Upon the commission's final approval, the decision will come into force on Friday and be in force until March 27.
Prime Minister Saulius Skvernelis underlined that the decision will be of recommendation nature on Friday but mandatory as of Monday.
"As of tomorrow, we recommend against taking children to educational establishments, and as of March 16 until March 27, the educational process will be suspended at all educational establishments across the country, from nurseries and kindergartens to universities," the prime minister told journalists after the Cabinet's meeting on Thursday.
"Remote teaching is not banned, it is suspended at establishments," Education, Science and Sports Minister Algirdas Monkevicius said after the government's meeting.
He also said municipalities must ensure childcare at establishments "if it's impossible to do so at home".
Interior Minister Rita Tamasuniene says the decision applies to kindergartens, schools and universities.
Employers are recommended to allow employees having children to work remotely, and if that's impossible, employees must be issued sick leave notes. That could be done retrospectively. Under the proposal, this period should be considered as children's vacation at educational establishments.
"Two weeks is a vacation, and over these two weeks, we need to get prepared, if necessary, to organize the education processes some other way, remotely or in some other form," Prime Minister Saulius Skvernelis said.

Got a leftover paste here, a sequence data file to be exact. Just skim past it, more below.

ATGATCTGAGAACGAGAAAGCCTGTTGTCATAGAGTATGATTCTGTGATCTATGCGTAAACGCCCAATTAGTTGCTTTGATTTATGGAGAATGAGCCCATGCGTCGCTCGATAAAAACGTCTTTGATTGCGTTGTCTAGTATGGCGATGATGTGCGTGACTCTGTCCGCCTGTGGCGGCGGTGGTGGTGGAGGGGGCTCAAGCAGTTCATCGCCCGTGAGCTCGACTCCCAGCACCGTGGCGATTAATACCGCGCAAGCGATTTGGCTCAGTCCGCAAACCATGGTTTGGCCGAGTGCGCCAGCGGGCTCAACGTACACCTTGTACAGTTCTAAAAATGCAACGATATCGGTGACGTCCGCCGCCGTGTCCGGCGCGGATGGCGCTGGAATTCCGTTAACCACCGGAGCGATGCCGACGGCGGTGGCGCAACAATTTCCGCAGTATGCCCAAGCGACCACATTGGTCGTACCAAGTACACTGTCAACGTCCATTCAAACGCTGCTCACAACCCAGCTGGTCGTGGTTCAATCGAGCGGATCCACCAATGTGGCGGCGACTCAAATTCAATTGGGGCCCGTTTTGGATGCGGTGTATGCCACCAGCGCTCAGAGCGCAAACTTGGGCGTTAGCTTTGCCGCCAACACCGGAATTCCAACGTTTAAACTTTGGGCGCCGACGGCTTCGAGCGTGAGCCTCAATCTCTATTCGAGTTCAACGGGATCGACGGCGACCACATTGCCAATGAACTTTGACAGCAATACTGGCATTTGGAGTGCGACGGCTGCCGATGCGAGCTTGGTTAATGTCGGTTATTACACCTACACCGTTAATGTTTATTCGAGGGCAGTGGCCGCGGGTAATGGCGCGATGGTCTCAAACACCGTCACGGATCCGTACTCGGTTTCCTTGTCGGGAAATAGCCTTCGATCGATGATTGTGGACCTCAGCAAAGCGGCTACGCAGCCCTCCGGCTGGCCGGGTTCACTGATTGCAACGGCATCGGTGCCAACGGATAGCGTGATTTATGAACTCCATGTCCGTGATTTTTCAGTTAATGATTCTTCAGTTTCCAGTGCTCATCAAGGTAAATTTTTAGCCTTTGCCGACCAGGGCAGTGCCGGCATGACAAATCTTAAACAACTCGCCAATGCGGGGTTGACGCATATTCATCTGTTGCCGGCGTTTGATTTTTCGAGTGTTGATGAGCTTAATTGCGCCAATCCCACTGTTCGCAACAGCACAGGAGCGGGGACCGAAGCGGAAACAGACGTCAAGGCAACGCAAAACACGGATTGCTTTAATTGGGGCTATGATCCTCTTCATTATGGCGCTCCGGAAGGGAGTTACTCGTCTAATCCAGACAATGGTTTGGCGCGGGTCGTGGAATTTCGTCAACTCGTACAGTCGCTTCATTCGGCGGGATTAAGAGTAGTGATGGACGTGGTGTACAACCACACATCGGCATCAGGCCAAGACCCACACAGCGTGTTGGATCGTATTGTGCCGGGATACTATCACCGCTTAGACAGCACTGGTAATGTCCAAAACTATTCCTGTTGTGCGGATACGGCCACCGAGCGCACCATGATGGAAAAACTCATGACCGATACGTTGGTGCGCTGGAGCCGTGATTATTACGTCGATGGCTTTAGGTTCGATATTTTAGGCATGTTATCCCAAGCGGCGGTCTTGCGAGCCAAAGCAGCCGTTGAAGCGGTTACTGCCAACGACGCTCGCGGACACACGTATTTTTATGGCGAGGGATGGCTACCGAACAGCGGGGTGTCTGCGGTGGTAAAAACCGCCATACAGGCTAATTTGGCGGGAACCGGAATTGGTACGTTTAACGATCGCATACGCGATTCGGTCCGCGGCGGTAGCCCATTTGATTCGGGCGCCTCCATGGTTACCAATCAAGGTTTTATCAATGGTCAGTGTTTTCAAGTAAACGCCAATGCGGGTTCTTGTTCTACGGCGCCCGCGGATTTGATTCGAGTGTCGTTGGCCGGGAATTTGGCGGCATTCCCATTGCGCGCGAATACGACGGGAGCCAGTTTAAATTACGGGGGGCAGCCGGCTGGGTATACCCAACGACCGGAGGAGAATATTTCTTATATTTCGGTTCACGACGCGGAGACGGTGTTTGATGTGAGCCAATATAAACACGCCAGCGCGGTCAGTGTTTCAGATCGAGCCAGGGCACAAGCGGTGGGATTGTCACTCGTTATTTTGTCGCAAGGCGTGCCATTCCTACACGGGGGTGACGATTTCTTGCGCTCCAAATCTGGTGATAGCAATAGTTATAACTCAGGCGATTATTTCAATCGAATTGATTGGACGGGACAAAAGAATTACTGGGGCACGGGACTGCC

The government also made a decision to ban all public events in closed spaces as of Friday, and only up to 100 people are allowed to attend open-air events. The distance among people at public events should be at least one meter, and no events for elder people should be organized. Sports events can be organized by without the audience.
Also, all cultural, leisure, sports and entertainment establishments will be closed for two weeks.
People will also be banned from leaving the country and travel to risk countries, including Italy, France, Germany Spain, China, Hong Kong, Iran, Japan, South Korea and Singapore.
In response to Foreign Minister Linas Linkevicius' proposal, flights from Italy to Lithuania are not banned this week yet to allow Lithuanian citizens to return to the country.
People arriving from risk countries will have to self-isolate for two weeks.
Representatives of the Cabinet also underlined that people who fail to comply with law enforcement officers' instructions would face prison terms to up to three years.
According to Tamuniene, internal border control has been stepped up as for Wednesday and vans with non-Lithuanian plates will be checked, and also major attention will be given to those returning from ski trips.
In necessary, the army will be involved to control the situation in the country, under the Cabinet's decision.
Finance Minister Vilius Sapoka assured that the financial system "is fully capable of withstanding challenges related to the spread of the COVID-19 virus."